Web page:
Razer Cynosa Chroma By Koh Wanzi
Razer Cynosa Chroma
AT A GLANCE
SWITCH TYPE Membrane
LIGHTING Per-key RGB lighting
SOFTWARE Synapse 3
When it comes to keyboards, Razer’s probably better known for its Blackwidow line of products. The company introduced something new with the Ornata and its mecha-membrane keys, but it hasn’t had something to fill the gap where the entrylevel Lycosa once stood.
That changes with the release of the Cynosa Chroma and Cynosa Chroma Pro keyboards, a pair of relatively affordable keyboards that feature Razer’s signature Chroma lighting. While we’re reviewing the Cynosa Chroma here, and the only difference between the two is that the Pro version has an additional 24 discrete lighting zones around the edges of the keyboard.
Unfortunately, there are no mechanical keys to be had for its $99 price tag, and Razer describes the membrane keys as “softcushioned gaming-grade” keys, which may or may not be a way of excusing their mushy feel.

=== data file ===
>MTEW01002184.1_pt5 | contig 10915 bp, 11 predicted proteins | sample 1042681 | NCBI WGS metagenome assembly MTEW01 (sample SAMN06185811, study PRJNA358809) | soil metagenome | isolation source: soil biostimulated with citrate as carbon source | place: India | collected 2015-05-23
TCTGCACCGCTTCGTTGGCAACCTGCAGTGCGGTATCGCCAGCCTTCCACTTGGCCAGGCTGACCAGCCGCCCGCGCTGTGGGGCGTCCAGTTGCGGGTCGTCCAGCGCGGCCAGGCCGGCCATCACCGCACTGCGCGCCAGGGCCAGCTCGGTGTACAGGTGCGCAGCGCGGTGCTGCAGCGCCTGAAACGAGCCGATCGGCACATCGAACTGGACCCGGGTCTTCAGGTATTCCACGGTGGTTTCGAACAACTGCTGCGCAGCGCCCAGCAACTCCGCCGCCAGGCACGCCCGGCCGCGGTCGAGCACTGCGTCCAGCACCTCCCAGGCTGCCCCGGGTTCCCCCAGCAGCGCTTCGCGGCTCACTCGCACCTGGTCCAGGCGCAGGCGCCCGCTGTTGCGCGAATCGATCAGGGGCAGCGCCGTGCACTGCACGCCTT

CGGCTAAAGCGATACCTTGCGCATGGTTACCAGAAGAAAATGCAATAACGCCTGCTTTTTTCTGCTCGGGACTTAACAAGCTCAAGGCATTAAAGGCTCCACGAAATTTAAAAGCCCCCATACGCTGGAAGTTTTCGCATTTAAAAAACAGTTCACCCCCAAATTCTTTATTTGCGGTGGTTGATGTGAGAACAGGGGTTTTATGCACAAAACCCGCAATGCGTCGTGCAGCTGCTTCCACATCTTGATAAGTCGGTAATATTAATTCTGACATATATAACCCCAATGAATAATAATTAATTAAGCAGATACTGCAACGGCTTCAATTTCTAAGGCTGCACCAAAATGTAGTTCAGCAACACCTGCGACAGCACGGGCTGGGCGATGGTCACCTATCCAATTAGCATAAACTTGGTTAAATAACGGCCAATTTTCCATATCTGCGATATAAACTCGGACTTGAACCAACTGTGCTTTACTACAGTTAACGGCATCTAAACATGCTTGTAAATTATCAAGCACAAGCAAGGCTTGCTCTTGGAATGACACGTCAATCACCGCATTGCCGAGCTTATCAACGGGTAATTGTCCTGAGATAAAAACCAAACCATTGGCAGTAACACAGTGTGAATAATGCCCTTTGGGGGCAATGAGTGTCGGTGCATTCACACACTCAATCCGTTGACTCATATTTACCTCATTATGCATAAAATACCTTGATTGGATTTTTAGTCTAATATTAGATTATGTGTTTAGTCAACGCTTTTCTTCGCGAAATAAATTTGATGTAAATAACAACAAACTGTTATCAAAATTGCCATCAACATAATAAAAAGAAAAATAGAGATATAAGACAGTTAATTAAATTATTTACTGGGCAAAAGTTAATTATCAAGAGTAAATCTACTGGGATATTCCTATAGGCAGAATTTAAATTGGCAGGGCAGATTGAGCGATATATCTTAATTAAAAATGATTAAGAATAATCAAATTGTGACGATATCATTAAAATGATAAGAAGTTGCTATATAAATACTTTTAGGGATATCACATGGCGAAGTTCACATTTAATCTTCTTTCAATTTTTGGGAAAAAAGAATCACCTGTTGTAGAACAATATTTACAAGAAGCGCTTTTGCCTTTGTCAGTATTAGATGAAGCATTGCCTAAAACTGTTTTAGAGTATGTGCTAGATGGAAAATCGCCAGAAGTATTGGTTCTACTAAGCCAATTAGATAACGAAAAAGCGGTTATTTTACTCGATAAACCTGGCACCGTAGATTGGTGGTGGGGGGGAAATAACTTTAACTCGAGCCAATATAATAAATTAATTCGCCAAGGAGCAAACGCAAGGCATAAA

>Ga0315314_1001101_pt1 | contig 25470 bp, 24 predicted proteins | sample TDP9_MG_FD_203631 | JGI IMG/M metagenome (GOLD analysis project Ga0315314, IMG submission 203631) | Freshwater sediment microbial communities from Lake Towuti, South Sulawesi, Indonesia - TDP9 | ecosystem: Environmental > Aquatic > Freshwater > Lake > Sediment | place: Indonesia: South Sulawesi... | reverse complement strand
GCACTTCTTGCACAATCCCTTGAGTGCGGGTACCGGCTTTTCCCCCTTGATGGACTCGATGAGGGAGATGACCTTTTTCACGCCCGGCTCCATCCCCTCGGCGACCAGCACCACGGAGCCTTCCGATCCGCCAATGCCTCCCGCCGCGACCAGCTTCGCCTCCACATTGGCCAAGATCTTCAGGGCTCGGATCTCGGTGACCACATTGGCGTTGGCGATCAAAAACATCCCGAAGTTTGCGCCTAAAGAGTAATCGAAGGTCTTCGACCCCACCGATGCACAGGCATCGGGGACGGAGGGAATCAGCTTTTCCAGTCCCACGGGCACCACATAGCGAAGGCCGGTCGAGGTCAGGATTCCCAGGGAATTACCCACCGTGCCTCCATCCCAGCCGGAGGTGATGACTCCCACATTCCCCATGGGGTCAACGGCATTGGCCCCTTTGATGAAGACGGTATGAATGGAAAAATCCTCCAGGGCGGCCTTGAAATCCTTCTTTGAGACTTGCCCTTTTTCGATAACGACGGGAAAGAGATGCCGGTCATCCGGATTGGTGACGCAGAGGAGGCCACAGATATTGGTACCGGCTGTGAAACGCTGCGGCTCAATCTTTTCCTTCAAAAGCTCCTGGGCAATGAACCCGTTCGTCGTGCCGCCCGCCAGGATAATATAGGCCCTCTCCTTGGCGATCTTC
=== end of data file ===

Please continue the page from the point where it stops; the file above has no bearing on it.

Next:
But for what it’s worth, the membrane keys on the Cynosa feel way better than those on the Lycosa, and while they can’t compare to actual mechanical keys, we can see less picky users being okay with them.
Razer also says the keyboard is spill-resistant, and while we didn’t get to test this out, at least there’s the assurance that the Cynosa will live through small accidents.
Still, Razer’s making up for the lack of mechanical keys by including perkey RGB lighting that can be customized using its Synapse 3 software. Per-key customizations are a rarity at this price point, so it’s nice to see Razer making the feature more accessible to the masses.
The sheer degree of customization available has always been Chroma’s strongest suit, and the Cynosa doesn’t disappoint with its wide array of options.
Each key also has its own individual LED, so the lighting is bright and quite even. The keyboard base plate has also been colored white, which helps with more even light dispersion.
Other features offered in Synapse 3 include a dedicated Game Mode, which lets you disable pesky keys such as the Windows button or the Alt+Tab combination. This can be a lifesaver when you’re frantically button-mashing in game, so the Cynosa has most of the basics covered.
Build quality could use some improvement, as there’s some flex to the lightweight, all-plastic chassis, but we probably can’t complain too much at this price.
An affordable and functional gaming keyboard for those who really like RGB lighting.